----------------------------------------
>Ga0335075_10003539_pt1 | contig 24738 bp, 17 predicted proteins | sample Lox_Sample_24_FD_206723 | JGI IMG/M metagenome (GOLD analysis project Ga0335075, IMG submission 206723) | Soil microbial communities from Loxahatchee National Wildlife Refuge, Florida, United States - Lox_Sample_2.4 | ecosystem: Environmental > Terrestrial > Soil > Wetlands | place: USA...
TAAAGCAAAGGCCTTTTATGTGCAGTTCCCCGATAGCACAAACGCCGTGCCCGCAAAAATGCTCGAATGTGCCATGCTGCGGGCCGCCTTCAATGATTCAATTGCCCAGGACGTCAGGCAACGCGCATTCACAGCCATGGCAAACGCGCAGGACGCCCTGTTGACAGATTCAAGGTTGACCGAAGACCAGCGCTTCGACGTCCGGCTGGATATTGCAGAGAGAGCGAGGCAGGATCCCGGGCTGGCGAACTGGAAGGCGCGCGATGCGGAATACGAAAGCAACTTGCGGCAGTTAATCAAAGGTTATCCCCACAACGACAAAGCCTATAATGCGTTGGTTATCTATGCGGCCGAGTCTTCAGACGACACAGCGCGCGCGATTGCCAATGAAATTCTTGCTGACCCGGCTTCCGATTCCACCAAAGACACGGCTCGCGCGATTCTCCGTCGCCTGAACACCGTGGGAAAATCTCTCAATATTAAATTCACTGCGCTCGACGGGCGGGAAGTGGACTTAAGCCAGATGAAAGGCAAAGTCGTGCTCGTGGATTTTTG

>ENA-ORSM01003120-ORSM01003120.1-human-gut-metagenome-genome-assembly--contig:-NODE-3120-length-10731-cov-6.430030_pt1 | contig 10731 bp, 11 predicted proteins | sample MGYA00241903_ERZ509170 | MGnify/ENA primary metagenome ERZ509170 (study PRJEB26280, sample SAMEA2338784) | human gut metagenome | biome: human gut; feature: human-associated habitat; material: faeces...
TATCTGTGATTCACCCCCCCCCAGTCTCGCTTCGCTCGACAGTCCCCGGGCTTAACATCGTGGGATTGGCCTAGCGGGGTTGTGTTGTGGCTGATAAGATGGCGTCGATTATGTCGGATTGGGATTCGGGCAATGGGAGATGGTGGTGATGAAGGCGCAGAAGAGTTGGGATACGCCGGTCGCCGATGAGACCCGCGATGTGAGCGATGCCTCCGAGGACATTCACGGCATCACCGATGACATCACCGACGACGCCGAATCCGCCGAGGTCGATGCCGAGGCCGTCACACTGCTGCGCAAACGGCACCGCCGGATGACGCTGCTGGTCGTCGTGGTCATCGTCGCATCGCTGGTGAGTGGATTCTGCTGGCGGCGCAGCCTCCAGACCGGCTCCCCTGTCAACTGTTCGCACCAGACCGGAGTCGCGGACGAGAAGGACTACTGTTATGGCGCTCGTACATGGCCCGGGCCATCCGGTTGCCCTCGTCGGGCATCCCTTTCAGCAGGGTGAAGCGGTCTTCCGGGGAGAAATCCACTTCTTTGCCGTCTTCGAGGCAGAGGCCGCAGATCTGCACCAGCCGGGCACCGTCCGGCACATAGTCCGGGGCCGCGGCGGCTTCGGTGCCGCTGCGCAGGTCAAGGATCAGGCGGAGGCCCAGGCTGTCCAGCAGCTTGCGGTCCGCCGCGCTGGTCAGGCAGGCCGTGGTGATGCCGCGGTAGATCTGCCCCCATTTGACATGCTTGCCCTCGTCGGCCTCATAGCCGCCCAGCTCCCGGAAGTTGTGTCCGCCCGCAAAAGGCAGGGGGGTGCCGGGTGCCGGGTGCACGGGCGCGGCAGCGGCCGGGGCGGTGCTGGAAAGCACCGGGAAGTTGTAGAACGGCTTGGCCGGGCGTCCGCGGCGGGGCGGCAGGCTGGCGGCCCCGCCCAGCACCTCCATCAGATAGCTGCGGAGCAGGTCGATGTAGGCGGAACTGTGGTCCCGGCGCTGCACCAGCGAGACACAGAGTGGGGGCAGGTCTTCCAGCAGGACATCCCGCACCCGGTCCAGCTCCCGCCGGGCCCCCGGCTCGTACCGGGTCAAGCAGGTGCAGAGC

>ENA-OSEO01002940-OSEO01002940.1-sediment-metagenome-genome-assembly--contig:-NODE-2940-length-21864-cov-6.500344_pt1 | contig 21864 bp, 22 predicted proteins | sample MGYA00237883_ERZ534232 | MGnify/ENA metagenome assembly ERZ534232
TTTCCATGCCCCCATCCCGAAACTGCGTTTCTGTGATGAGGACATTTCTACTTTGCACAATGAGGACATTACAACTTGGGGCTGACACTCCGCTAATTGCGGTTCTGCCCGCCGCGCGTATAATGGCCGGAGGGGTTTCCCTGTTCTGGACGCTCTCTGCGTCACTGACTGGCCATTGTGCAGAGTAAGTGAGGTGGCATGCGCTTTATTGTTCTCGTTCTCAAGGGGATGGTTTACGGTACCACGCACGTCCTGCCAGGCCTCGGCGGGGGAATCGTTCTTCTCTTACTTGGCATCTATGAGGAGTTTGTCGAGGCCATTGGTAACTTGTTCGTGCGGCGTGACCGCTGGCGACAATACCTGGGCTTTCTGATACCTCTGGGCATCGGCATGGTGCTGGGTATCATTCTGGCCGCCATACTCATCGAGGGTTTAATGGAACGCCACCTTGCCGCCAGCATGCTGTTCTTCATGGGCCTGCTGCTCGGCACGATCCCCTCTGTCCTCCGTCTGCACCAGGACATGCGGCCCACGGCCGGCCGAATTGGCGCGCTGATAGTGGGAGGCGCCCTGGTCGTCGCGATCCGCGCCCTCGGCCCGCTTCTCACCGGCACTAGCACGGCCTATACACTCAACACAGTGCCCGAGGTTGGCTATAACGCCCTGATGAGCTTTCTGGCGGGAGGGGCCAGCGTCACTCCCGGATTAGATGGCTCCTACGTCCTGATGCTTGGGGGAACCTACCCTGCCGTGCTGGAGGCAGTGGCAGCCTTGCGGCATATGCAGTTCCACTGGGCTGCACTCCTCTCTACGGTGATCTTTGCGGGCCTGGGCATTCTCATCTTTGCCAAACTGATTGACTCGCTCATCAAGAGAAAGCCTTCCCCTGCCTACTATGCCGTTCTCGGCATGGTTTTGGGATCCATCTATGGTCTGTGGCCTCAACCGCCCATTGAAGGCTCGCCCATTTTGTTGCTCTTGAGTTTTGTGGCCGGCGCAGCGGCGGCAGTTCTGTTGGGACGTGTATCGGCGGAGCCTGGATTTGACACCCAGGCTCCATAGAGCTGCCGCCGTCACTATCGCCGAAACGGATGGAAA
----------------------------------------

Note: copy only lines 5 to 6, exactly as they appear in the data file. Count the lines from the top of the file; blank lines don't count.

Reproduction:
>ENA-OSEO01002940-OSEO01002940.1-sediment-metagenome-genome-assembly--contig:-NODE-2940-length-21864-cov-6.500344_pt1 | contig 21864 bp, 22 predicted proteins | sample MGYA00237883_ERZ534232 | MGnify/ENA metagenome assembly ERZ534232
TTTCCATGCCCCCATCCCGAAACTGCGTTTCTGTGATGAGGACATTTCTACTTTGCACAATGAGGACATTACAACTTGGGGCTGACACTCCGCTAATTGCGGTTCTGCCCGCCGCGCGTATAATGGCCGGAGGGGTTTCCCTGTTCTGGACGCTCTCTGCGTCACTGACTGGCCATTGTGCAGAGTAAGTGAGGTGGCATGCGCTTTATTGTTCTCGTTCTCAAGGGGATGGTTTACGGTACCACGCACGTCCTGCCAGGCCTCGGCGGGGGAATCGTTCTTCTCTTACTTGGCATCTATGAGGAGTTTGTCGAGGCCATTGGTAACTTGTTCGTGCGGCGTGACCGCTGGCGACAATACCTGGGCTTTCTGATACCTCTGGGCATCGGCATGGTGCTGGGTATCATTCTGGCCGCCATACTCATCGAGGGTTTAATGGAACGCCACCTTGCCGCCAGCATGCTGTTCTTCATGGGCCTGCTGCTCGGCACGATCCCCTCTGTCCTCCGTCTGCACCAGGACATGCGGCCCACGGCCGGCCGAATTGGCGCGCTGATAGTGGGAGGCGCCCTGGTCGTCGCGATCCGCGCCCTCGGCCCGCTTCTCACCGGCACTAGCACGGCCTATACACTCAACACAGTGCCCGAGGTTGGCTATAACGCCCTGATGAGCTTTCTGGCGGGAGGGGCCAGCGTCACTCCCGGATTAGATGGCTCCTACGTCCTGATGCTTGGGGGAACCTACCCTGCCGTGCTGGAGGCAGTGGCAGCCTTGCGGCATATGCAGTTCCACTGGGCTGCACTCCTCTCTACGGTGATCTTTGCGGGCCTGGGCATTCTCATCTTTGCCAAACTGATTGACTCGCTCATCAAGAGAAAGCCTTCCCCTGCCTACTATGCCGTTCTCGGCATGGTTTTGGGATCCATCTATGGTCTGTGGCCTCAACCGCCCATTGAAGGCTCGCCCATTTTGTTGCTCTTGAGTTTTGTGGCCGGCGCAGCGGCGGCAGTTCTGTTGGGACGTGTATCGGCGGAGCCTGGATTTGACACCCAGGCTCCATAGAGCTGCCGCCGTCACTATCGCCGAAACGGATGGAAA